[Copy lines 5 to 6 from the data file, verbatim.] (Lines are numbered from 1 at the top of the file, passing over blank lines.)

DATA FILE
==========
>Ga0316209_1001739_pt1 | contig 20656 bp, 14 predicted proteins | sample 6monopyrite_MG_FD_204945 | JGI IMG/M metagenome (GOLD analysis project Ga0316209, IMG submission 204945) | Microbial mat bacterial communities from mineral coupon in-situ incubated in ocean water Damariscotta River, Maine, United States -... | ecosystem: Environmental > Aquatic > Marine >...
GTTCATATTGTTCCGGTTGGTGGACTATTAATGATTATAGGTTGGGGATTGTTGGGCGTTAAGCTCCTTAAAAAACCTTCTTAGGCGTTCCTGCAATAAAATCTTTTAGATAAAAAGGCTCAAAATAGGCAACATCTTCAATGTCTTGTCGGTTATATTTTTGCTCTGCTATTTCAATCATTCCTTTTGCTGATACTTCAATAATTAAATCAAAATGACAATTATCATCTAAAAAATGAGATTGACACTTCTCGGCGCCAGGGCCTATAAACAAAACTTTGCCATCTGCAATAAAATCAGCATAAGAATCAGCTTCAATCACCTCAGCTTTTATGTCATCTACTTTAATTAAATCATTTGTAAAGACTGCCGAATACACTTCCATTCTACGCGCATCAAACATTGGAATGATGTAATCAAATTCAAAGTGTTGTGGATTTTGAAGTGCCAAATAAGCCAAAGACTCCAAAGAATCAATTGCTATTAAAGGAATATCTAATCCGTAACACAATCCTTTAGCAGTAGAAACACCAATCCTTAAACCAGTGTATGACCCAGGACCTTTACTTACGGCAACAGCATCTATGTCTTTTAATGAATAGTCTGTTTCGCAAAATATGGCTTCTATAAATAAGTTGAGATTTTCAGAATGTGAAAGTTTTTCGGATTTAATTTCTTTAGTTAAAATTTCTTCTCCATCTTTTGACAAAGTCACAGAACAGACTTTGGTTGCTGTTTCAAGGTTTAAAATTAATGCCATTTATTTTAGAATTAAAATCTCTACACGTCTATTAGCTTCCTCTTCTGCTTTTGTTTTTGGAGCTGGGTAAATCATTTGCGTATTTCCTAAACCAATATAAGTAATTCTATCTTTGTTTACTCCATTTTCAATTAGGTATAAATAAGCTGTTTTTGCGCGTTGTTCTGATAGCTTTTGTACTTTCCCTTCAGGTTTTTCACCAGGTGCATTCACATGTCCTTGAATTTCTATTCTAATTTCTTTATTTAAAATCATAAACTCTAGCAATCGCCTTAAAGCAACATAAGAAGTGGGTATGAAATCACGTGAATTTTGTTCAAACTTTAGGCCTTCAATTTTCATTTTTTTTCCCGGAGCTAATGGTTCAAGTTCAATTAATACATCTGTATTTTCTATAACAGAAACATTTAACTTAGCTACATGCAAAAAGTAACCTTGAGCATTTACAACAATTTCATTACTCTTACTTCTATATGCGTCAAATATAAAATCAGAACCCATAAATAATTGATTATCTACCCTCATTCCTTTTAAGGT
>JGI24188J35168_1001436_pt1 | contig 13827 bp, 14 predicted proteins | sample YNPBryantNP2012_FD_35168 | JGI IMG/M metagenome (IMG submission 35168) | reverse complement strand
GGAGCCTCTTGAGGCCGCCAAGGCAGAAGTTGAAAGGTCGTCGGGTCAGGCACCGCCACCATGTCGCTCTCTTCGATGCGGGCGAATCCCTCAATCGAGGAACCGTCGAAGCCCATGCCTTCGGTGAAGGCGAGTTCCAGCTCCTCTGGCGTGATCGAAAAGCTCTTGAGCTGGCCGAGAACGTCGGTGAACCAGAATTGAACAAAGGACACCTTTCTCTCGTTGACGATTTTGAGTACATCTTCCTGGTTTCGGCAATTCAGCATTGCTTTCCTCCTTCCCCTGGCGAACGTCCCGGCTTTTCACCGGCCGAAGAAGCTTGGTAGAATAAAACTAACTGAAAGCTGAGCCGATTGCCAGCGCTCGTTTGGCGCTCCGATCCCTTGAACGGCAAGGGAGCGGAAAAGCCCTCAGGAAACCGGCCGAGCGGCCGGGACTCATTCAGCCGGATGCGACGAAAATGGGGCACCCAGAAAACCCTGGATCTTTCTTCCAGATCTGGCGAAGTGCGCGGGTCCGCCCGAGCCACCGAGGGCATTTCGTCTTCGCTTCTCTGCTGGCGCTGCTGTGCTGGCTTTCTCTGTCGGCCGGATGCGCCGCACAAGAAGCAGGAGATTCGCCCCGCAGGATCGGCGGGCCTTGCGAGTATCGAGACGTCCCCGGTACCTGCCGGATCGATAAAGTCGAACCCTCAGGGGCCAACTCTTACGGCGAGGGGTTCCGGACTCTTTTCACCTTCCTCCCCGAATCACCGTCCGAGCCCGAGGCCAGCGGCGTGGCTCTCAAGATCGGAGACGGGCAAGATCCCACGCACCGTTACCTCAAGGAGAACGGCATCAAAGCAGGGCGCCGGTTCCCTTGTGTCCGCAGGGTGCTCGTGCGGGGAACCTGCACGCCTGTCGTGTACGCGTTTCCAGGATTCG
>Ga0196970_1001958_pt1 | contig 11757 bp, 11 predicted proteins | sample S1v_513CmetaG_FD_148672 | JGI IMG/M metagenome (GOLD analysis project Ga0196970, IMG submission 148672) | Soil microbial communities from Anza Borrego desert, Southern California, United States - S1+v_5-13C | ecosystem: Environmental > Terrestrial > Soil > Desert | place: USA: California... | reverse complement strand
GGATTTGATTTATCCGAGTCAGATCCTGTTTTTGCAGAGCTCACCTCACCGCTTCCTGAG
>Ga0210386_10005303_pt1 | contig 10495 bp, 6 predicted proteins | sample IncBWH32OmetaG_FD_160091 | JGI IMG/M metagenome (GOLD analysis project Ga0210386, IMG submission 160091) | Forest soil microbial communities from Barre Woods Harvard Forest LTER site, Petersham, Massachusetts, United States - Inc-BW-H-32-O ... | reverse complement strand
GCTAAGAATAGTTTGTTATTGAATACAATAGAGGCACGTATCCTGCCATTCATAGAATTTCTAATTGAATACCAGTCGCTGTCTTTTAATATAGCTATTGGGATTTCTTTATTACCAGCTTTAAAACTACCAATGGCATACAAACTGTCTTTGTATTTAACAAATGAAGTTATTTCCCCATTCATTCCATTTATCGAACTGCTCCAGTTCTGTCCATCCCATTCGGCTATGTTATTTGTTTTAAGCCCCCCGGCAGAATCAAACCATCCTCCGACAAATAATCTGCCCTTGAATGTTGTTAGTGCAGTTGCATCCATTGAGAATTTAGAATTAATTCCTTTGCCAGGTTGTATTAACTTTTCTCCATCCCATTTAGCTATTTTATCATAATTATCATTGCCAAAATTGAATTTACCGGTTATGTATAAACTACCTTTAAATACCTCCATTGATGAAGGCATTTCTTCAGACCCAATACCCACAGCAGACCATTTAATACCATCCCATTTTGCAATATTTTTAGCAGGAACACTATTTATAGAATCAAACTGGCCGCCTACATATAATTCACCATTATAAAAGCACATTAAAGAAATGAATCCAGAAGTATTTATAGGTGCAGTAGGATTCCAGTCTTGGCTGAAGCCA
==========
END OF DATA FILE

>Ga0196970_1001958_pt1 | contig 11757 bp, 11 predicted proteins | sample S1v_513CmetaG_FD_148672 | JGI IMG/M metagenome (GOLD analysis project Ga0196970, IMG submission 148672) | Soil microbial communities from Anza Borrego desert, Southern California, United States - S1+v_5-13C | ecosystem: Environmental > Terrestrial > Soil > Desert | place: USA: California... | reverse complement strand
GGATTTGATTTATCCGAGTCAGATCCTGTTTTTGCAGAGCTCACCTCACCGCTTCCTGAG